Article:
I disagree with a good deal of this article. Firstly you state "There was a time and place when pornography didn’t exist…". Pornography has been a part of human culture for millennia! A previous post mentioned the kama sutra, or the works of the Marquis de Sade, even praying and paying homage to fertility gods could be considered a type of pornography. It has been a part of our society across cultures and across thousands of years and to say that it is a product of modern society is a gross inaccuracy.

    Also, you seem to only dwell on violent and degrading porn and make an assumption that it is only men that partake in it's viewing. There is plenty of high quality porn directed, written, and produced by and for women. Does this then lead to the same corruption of values that you discuss here? Pornography can be used in a very healthy and loving relationship and to simply label it as unhealthy and unnatural is extremely narrow minded. A lot of people use pornography to explore and discover their own sexuality. You cannot label an entire industry based on bad examples and ignore the good. Pornography is an indulgence like dessert. It can be enjoyed in moderation, and MANY people do just that. Not every one who has a piece of cake is going rob the doughnut shop for more.

  7. TheCoolestKidYouKnow says:

    People never seem to think about the porn actors. They did choose to be there in the videos, in most cases, but what led them into that? I think that this needs to be discussed too so that people will not think that they have to turn to being in a pornographic movie to make ends meet. To those who say that they are paid so much for a video, the producers make so much more. Over the years, the producer can use the video over and over again, and only have to pay the actor(s) once. Whether or not the actor(s) changes his/her mind, the producers will continue to make money and show the videos. All the while, people are watching these exploited people thinking that everything is fine and dandy because they only see a certain point of view in making the pornographic movie.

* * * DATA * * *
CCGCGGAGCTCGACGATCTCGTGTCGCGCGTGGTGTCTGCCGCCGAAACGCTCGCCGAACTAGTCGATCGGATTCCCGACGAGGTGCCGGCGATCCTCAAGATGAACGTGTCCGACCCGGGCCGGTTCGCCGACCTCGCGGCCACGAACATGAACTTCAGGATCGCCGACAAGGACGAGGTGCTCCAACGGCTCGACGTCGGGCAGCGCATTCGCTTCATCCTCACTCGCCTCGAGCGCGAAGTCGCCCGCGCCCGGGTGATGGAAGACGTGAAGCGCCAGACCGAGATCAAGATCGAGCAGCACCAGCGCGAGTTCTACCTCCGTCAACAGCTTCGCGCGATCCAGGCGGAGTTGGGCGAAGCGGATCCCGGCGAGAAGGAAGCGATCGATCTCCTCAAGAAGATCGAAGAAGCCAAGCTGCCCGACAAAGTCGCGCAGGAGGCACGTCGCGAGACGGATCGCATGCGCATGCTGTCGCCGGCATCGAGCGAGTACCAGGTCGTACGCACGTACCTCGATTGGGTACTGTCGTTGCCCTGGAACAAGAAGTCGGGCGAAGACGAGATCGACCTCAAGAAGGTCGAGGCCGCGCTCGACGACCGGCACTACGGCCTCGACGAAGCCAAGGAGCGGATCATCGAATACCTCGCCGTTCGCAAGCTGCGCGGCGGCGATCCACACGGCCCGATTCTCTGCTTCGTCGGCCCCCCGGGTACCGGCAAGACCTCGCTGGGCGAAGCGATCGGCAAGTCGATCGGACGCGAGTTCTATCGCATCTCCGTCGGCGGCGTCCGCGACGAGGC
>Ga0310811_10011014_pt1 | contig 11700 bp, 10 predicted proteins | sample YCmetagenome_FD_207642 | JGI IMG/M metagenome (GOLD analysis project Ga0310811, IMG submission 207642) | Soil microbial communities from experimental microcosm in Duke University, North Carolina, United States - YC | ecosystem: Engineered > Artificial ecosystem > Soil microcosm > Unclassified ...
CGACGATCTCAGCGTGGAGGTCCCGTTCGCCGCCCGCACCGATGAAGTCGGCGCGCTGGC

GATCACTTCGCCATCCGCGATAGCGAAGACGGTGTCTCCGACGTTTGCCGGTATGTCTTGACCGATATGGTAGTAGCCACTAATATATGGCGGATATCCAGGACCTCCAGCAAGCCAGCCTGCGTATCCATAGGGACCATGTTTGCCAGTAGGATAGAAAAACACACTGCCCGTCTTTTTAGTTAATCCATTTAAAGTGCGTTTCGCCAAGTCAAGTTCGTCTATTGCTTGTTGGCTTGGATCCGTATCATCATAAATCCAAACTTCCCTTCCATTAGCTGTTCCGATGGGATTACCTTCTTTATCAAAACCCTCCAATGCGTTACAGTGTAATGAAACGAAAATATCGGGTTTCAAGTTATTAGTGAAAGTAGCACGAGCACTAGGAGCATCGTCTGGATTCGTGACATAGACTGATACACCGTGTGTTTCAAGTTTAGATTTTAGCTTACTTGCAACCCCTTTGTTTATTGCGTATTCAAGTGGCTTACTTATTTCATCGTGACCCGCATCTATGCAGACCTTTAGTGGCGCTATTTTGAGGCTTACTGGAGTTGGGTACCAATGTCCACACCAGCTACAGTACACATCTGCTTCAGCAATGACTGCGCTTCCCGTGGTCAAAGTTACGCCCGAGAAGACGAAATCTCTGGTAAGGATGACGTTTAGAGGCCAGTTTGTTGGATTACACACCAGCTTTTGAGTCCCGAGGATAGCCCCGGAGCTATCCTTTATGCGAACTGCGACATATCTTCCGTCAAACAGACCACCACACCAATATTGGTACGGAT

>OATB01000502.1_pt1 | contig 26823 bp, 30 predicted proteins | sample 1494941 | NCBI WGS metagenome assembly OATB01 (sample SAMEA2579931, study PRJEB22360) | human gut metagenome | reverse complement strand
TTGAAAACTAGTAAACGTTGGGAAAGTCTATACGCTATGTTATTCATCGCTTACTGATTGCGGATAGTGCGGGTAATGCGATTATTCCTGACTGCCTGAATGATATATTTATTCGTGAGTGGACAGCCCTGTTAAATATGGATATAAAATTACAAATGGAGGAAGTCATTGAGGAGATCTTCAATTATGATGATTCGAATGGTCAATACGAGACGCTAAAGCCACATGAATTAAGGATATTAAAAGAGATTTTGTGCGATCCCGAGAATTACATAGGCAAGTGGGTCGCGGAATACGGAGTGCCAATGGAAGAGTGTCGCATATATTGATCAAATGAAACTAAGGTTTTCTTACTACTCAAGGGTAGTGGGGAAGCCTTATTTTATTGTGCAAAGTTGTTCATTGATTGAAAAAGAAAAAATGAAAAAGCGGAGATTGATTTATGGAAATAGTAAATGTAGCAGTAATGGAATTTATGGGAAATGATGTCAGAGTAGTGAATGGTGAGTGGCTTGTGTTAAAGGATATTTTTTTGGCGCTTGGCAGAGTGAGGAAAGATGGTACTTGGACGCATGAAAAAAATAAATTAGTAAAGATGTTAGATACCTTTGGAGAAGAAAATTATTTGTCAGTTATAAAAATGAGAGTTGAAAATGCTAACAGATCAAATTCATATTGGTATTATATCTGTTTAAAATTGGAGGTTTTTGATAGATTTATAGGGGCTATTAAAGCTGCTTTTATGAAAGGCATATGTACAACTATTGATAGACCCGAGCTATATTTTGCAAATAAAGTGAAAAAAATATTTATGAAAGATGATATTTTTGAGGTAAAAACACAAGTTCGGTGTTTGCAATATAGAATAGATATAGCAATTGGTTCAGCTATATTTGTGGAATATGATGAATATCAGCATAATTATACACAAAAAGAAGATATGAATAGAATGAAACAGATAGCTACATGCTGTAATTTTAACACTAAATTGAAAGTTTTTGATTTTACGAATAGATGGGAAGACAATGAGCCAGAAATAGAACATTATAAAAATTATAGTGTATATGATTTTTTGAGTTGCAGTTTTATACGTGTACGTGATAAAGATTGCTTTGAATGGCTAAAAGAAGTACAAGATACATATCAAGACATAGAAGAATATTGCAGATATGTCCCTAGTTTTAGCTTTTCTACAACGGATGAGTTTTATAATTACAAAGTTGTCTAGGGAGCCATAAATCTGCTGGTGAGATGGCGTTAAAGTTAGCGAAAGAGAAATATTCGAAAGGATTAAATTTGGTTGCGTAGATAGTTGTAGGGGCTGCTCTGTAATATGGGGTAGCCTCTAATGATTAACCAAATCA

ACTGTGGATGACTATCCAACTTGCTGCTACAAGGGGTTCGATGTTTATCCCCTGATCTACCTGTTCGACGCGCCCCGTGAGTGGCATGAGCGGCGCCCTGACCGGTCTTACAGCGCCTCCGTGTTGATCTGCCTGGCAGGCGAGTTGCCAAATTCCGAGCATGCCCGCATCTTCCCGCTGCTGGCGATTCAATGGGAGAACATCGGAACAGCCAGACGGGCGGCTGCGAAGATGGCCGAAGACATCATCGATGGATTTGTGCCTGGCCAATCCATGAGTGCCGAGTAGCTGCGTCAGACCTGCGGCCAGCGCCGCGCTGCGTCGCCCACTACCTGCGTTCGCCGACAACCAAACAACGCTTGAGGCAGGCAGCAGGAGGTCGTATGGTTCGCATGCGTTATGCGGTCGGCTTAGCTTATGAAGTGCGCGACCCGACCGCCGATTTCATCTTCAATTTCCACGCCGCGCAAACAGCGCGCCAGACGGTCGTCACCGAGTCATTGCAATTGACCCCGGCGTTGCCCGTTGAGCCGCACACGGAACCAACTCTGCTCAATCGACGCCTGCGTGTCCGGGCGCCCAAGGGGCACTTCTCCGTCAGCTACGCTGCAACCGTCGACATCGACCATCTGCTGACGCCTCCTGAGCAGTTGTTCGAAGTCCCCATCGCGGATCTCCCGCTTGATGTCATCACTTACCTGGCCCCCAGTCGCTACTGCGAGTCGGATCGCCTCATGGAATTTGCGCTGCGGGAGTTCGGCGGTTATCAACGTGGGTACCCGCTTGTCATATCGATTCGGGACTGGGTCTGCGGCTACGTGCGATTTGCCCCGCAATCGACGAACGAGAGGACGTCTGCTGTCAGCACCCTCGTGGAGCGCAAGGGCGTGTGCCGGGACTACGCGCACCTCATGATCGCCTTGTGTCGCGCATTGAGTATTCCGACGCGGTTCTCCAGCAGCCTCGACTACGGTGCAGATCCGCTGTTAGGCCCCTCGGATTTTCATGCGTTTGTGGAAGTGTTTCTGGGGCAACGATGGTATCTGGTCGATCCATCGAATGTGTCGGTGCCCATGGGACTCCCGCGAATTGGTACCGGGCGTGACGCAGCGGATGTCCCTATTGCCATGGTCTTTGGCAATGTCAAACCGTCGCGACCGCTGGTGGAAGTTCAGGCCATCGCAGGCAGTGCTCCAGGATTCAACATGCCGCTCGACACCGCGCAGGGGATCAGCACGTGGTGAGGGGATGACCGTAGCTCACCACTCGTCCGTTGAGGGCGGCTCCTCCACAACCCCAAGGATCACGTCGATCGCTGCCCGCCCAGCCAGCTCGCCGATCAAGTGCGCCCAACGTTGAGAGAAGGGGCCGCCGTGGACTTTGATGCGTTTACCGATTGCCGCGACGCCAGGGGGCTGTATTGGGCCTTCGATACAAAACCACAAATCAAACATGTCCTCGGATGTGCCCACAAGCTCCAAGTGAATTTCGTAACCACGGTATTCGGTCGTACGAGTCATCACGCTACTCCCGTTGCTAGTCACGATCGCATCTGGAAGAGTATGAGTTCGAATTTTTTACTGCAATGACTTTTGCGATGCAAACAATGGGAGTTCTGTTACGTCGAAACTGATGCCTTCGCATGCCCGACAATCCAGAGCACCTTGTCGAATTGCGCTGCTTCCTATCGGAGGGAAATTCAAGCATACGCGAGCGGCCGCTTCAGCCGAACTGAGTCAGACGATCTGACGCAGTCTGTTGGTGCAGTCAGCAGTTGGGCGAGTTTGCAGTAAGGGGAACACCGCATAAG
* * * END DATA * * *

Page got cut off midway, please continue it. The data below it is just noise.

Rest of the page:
8. Trista says:

    Well done! I loved this article and await your book!

  9. […] gambling, social media, television, sex. We can blame our lingering primal instincts for this fascination with bottomless instant pleasure. Because of our deep rooted urges from back in the caveman era, the chemistry in our bodies has not […]

  10. TGOEE says:

    Surprised there is a porn debate! Clearly you are not used to your ideas being challenged. There is so much to consider that changes the debate. The rise of atheism that challenges our sex negative patriarchal ideas, niche porn becoming a lot more profitable including feminist porn, bad porn producers going out of business, and better porn going into business.